Mobile device security policy: Device encryption

An effective mobile device security policy should also address the issue of encryption. While all platforms allow the encryption of data while in transit over the network, their functionality differs when it comes to stored data. BlackBerry devices have long supported the encryption of user content stored on the device by enabling the device's 256-bit AES content protection feature. With the release of iOS 4.0, Apple significantly upgraded the encryption capabilities of the iPhone by protecting the file encryption key with the user's password. This puts the iPhone on par with BlackBerry devices. Android and Windows Phone devices lag far behind in comparison, with no support for the encryption of stored data other than that which might be offered by individual applications.

If you're concerned about the potential theft of data stored on a device before you are able to remotely wipe it (and you should be!), steer clear of Android and Windows devices in the enterprises you support at this time; BlackBerry and Apple smartphones are a better choice.

GPS privacy

In addition to the standard device management and encryption questions you may hear from your customers, you should also encourage them to think about GPS (Global Positioning System) privacy issues, especially if they are in a business where the location of specific individuals may reveal important competitive information. While GPS privacy may not be a significant concern to every business, there are certainly sectors where location-based information is critical. How would it affect your customer's business if a competitor was able to track the movements of the customer's sales force, identifying both existing and potential clients?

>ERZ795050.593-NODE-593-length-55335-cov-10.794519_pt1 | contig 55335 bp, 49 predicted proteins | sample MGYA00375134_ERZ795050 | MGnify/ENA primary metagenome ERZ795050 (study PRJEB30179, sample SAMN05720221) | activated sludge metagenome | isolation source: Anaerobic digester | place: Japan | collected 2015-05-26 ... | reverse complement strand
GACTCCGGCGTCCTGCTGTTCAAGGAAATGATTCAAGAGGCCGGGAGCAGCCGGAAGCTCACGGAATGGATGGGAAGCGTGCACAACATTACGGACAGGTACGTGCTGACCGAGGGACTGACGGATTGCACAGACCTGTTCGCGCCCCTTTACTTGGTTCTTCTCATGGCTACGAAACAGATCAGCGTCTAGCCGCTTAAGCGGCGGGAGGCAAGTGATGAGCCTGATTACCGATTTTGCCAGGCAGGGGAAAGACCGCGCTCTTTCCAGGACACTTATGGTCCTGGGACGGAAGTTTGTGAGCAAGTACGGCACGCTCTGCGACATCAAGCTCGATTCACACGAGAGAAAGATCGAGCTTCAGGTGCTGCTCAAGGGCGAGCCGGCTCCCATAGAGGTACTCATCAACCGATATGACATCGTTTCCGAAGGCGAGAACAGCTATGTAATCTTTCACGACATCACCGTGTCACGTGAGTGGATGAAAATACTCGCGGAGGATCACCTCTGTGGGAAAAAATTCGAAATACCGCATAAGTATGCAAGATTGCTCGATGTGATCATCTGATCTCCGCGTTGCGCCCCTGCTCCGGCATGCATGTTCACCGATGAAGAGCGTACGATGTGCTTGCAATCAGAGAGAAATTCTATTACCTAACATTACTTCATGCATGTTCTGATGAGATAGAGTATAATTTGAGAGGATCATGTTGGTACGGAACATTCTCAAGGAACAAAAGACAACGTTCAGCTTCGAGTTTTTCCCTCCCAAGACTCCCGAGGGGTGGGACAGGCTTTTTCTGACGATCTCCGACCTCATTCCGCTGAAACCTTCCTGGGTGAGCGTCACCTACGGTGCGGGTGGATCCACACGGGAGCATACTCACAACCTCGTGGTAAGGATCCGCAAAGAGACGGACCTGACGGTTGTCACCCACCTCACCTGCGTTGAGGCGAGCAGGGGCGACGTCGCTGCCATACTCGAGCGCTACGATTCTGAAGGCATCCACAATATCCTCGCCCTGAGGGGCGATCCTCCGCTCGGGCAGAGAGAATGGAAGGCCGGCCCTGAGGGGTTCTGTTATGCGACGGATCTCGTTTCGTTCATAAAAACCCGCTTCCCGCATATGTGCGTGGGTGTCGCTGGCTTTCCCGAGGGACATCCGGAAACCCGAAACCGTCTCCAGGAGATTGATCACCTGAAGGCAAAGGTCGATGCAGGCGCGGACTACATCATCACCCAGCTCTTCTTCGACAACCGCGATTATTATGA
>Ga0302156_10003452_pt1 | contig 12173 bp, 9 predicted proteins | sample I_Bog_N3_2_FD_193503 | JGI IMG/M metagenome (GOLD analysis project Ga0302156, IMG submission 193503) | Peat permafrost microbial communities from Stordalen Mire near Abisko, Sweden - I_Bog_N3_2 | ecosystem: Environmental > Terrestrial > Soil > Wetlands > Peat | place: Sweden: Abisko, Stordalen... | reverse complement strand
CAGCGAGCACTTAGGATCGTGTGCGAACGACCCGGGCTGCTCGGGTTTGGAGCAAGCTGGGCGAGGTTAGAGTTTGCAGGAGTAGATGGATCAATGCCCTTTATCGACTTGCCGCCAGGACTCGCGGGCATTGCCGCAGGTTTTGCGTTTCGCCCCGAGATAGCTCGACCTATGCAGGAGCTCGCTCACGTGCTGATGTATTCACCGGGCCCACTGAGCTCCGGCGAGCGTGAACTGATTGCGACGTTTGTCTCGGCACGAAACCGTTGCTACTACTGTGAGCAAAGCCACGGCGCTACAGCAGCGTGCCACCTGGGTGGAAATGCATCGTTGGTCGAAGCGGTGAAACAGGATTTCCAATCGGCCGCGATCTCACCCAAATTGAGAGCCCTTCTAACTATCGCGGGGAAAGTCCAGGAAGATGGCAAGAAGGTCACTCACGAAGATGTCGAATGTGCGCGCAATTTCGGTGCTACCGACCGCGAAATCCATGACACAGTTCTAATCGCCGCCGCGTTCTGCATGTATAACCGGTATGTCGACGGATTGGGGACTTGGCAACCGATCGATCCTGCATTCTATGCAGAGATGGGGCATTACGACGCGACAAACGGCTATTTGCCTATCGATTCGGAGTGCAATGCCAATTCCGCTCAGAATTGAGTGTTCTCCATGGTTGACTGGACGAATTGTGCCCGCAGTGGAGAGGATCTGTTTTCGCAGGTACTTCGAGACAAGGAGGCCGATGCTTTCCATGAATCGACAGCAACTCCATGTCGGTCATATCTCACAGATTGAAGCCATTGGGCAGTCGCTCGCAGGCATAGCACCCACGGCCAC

Both Apple and Google have recently come under fire for GPS privacy issues. Consumer advocates accused Apple of having a insufficient privacy policy that may allow Apple to track the location of an iPhone, even when the user has disabled location-based services. Similarly, researchers at Duke, Penn State and Intel discovered that apps in the Android Marketplace were sending location information to advertisers without the explicit consent of users. BlackBerry users have not reported similar issues.

As your customers approach you about decisions related to mobile platform security, you should be prepared to address the the security issues of the different platforms. Offer your customers a clear assessment of the security capabilities and managed security services of the major platforms. If you're able to influence their platform selection, consider encouraging your customer to standardize on BlackBerry. BlackBerry devices currently offer the strongest set of security services, followed closely by Apple iPhones.

About the author: 
Mike Chapple, CISA, CISSP, is an IT security professional with the University of Notre Dame. He previously served as an information security researcher with the National Security Agency and the U.S. Air Force. Mike is a frequent contributor to, a technical editor for Information Security magazine and the author of several information security titles, including the CISSP Prep Guide and Information Security Illuminated.